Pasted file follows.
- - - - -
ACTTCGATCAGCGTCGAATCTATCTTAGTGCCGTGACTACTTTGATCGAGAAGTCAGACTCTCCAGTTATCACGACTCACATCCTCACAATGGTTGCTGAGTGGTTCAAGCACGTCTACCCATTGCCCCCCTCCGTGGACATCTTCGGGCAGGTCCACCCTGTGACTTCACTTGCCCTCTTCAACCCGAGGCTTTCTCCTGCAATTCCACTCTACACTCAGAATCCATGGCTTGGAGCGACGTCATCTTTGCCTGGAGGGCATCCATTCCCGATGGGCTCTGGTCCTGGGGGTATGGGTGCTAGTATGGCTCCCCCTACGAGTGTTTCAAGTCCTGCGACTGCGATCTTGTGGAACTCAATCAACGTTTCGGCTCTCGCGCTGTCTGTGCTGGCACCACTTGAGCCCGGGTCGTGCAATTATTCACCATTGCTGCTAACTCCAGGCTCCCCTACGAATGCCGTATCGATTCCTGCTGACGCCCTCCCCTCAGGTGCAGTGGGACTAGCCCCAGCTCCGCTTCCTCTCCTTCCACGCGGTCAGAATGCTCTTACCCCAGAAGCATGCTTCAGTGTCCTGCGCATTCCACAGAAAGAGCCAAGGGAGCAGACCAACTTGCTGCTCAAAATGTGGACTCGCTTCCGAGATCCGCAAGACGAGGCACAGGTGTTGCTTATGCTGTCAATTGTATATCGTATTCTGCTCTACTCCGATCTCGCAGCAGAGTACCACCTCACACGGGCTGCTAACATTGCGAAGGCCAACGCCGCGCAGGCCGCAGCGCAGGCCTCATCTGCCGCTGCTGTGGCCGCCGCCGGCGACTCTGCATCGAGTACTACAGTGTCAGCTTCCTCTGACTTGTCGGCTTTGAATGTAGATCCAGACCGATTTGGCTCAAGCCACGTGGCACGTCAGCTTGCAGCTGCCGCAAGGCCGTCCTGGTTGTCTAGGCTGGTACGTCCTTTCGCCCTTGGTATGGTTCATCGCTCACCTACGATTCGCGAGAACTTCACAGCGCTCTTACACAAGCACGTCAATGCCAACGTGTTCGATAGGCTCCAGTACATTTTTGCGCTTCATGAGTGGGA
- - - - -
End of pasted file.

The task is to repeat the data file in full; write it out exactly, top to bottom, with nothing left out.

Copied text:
ACTTCGATCAGCGTCGAATCTATCTTAGTGCCGTGACTACTTTGATCGAGAAGTCAGACTCTCCAGTTATCACGACTCACATCCTCACAATGGTTGCTGAGTGGTTCAAGCACGTCTACCCATTGCCCCCCTCCGTGGACATCTTCGGGCAGGTCCACCCTGTGACTTCACTTGCCCTCTTCAACCCGAGGCTTTCTCCTGCAATTCCACTCTACACTCAGAATCCATGGCTTGGAGCGACGTCATCTTTGCCTGGAGGGCATCCATTCCCGATGGGCTCTGGTCCTGGGGGTATGGGTGCTAGTATGGCTCCCCCTACGAGTGTTTCAAGTCCTGCGACTGCGATCTTGTGGAACTCAATCAACGTTTCGGCTCTCGCGCTGTCTGTGCTGGCACCACTTGAGCCCGGGTCGTGCAATTATTCACCATTGCTGCTAACTCCAGGCTCCCCTACGAATGCCGTATCGATTCCTGCTGACGCCCTCCCCTCAGGTGCAGTGGGACTAGCCCCAGCTCCGCTTCCTCTCCTTCCACGCGGTCAGAATGCTCTTACCCCAGAAGCATGCTTCAGTGTCCTGCGCATTCCACAGAAAGAGCCAAGGGAGCAGACCAACTTGCTGCTCAAAATGTGGACTCGCTTCCGAGATCCGCAAGACGAGGCACAGGTGTTGCTTATGCTGTCAATTGTATATCGTATTCTGCTCTACTCCGATCTCGCAGCAGAGTACCACCTCACACGGGCTGCTAACATTGCGAAGGCCAACGCCGCGCAGGCCGCAGCGCAGGCCTCATCTGCCGCTGCTGTGGCCGCCGCCGGCGACTCTGCATCGAGTACTACAGTGTCAGCTTCCTCTGACTTGTCGGCTTTGAATGTAGATCCAGACCGATTTGGCTCAAGCCACGTGGCACGTCAGCTTGCAGCTGCCGCAAGGCCGTCCTGGTTGTCTAGGCTGGTACGTCCTTTCGCCCTTGGTATGGTTCATCGCTCACCTACGATTCGCGAGAACTTCACAGCGCTCTTACACAAGCACGTCAATGCCAACGTGTTCGATAGGCTCCAGTACATTTTTGCGCTTCATGAGTGGGA